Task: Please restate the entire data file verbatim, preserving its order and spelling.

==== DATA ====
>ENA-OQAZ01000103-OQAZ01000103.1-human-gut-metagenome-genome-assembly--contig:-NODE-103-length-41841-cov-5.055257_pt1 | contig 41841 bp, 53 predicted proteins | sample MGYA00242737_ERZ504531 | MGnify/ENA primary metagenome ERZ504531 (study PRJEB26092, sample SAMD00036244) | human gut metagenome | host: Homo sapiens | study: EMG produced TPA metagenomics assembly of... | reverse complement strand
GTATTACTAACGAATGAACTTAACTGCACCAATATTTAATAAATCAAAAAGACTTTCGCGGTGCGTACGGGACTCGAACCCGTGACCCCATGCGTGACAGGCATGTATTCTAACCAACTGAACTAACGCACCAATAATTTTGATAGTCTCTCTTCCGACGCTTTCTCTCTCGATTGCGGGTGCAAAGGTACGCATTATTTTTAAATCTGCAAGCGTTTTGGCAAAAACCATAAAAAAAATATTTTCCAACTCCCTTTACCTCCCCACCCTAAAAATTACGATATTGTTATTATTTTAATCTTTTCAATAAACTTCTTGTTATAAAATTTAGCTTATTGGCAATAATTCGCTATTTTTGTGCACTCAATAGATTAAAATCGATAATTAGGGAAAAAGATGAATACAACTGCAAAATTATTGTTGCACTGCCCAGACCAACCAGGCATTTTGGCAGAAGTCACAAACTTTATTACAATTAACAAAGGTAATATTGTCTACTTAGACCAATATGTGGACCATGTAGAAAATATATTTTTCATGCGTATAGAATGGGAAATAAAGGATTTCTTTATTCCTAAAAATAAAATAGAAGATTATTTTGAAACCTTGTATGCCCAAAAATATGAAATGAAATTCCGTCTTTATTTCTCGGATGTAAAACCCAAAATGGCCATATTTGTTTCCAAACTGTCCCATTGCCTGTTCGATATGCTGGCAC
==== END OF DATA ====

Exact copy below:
>ENA-OQAZ01000103-OQAZ01000103.1-human-gut-metagenome-genome-assembly--contig:-NODE-103-length-41841-cov-5.055257_pt1 | contig 41841 bp, 53 predicted proteins | sample MGYA00242737_ERZ504531 | MGnify/ENA primary metagenome ERZ504531 (study PRJEB26092, sample SAMD00036244) | human gut metagenome | host: Homo sapiens | study: EMG produced TPA metagenomics assembly of... | reverse complement strand
GTATTACTAACGAATGAACTTAACTGCACCAATATTTAATAAATCAAAAAGACTTTCGCGGTGCGTACGGGACTCGAACCCGTGACCCCATGCGTGACAGGCATGTATTCTAACCAACTGAACTAACGCACCAATAATTTTGATAGTCTCTCTTCCGACGCTTTCTCTCTCGATTGCGGGTGCAAAGGTACGCATTATTTTTAAATCTGCAAGCGTTTTGGCAAAAACCATAAAAAAAATATTTTCCAACTCCCTTTACCTCCCCACCCTAAAAATTACGATATTGTTATTATTTTAATCTTTTCAATAAACTTCTTGTTATAAAATTTAGCTTATTGGCAATAATTCGCTATTTTTGTGCACTCAATAGATTAAAATCGATAATTAGGGAAAAAGATGAATACAACTGCAAAATTATTGTTGCACTGCCCAGACCAACCAGGCATTTTGGCAGAAGTCACAAACTTTATTACAATTAACAAAGGTAATATTGTCTACTTAGACCAATATGTGGACCATGTAGAAAATATATTTTTCATGCGTATAGAATGGGAAATAAAGGATTTCTTTATTCCTAAAAATAAAATAGAAGATTATTTTGAAACCTTGTATGCCCAAAAATATGAAATGAAATTCCGTCTTTATTTCTCGGATGTAAAACCCAAAATGGCCATATTTGTTTCCAAACTGTCCCATTGCCTGTTCGATATGCTGGCAC